Kicking & Screaming (Jesse Dylan, 2005) – Abysmal Will Ferrell sports comedy that sees his put-upon vitamin salesman take over a youth football team and go head-to-head with his own dad (a braying Robert Duvall). The film has no understanding of football, narrative or characterisation, swinging randomly between mawkishness, supposed realism and desperately unfunny ‘comic’ set-pieces. There are about three jokes in the whole film, with modern comedy hero Martin Starr turning up briefly to provide one of them, sarcastically muttering “Yay!” in a coffeehouse. Bowie's son made Moon and Source Code; Dylan's did American Pie: The Wedding and this - the worst things to come out of that household since Saved. Duvall essentially reprised his performance in the similarly dreadful Four Christmases. (1)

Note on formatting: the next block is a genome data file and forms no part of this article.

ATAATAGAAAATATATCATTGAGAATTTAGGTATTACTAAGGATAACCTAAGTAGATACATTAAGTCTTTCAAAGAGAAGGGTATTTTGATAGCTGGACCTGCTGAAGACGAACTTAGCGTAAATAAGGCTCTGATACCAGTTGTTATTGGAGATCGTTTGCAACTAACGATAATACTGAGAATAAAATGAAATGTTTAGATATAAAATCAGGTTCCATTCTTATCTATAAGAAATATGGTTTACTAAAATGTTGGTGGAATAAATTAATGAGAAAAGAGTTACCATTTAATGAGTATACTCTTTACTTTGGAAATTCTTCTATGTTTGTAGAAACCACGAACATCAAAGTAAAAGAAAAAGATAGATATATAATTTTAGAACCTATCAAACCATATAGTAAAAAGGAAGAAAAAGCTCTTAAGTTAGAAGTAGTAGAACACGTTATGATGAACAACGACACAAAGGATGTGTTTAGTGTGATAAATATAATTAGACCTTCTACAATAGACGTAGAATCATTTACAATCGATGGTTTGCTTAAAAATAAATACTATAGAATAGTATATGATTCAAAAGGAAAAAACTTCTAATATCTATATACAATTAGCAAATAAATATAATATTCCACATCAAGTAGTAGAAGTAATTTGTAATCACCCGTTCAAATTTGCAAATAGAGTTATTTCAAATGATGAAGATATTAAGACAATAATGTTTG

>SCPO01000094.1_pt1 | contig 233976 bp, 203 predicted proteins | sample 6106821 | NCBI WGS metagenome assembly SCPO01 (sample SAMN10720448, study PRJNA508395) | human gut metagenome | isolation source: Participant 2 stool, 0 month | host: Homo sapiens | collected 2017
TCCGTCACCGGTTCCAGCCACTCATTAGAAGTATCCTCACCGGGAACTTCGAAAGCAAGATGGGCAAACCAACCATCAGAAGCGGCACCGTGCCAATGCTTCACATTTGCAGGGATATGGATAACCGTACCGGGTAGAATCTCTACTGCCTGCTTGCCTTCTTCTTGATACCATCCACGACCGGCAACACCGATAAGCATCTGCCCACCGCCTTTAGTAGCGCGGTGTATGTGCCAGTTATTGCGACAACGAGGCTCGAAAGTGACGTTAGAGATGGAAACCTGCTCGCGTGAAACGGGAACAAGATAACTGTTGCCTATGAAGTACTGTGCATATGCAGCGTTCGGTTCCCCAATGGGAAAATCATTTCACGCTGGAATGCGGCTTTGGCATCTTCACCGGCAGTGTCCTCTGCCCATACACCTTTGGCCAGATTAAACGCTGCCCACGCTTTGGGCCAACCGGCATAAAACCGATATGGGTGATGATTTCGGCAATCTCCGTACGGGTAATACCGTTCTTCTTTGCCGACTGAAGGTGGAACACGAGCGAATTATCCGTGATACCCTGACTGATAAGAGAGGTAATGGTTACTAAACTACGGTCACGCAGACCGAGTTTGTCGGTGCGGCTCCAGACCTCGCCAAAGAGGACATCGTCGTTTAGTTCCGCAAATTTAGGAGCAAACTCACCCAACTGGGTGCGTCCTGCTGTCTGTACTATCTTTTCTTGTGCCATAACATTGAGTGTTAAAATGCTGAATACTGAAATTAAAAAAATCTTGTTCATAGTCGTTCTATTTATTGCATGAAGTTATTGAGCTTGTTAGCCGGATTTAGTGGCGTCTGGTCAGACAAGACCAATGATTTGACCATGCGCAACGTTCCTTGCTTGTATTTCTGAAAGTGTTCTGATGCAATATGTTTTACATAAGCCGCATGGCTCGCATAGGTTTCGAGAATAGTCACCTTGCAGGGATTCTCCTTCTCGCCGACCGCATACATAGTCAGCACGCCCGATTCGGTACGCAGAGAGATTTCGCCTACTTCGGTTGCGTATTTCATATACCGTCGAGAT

Twitter things: I shared a bugbear, lamenting: "I wish there was a way to tell which Will Ferrell films are going to be rubbish." Damo (@Damo_24) hit back with this devastating one-two. If the reference escaped you, you've either forgotten or avoided Anchorman. Roger Armstrong (@StudioLAX) made reference to the magic of The Other Guys, my favourite Ferrell flick, but Peter Hughes (@peelyjhughes) said a very hurtful thing. Still, he is in the majority there.
See also: There is a great film called Kicking and Screaming. It's reviewed here.